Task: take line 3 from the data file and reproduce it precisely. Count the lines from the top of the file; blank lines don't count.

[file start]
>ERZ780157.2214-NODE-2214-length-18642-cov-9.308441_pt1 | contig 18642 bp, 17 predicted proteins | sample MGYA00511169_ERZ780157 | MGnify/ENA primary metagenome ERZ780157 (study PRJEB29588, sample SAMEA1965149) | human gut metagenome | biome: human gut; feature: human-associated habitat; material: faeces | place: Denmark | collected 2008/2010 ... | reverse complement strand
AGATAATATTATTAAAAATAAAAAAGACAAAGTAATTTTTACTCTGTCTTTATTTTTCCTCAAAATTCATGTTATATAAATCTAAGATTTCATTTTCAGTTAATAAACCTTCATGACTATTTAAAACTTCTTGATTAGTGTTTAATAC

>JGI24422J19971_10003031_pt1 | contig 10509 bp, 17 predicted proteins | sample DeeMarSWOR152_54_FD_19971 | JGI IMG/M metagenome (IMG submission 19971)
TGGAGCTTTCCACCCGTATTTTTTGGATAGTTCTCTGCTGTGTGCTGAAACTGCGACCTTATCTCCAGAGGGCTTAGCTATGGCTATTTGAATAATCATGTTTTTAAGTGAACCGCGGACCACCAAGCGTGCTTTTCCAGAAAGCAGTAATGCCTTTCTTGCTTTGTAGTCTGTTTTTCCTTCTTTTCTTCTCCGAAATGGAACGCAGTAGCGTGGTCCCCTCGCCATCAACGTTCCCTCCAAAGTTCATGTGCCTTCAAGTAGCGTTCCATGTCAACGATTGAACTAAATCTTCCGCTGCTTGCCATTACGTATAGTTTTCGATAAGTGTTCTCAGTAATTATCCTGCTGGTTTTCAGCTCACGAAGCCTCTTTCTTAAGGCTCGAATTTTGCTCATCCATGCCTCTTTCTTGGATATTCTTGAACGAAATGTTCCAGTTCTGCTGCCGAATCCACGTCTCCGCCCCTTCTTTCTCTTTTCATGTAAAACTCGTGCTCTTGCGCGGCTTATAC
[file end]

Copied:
>JGI24422J19971_10003031_pt1 | contig 10509 bp, 17 predicted proteins | sample DeeMarSWOR152_54_FD_19971 | JGI IMG/M metagenome (IMG submission 19971)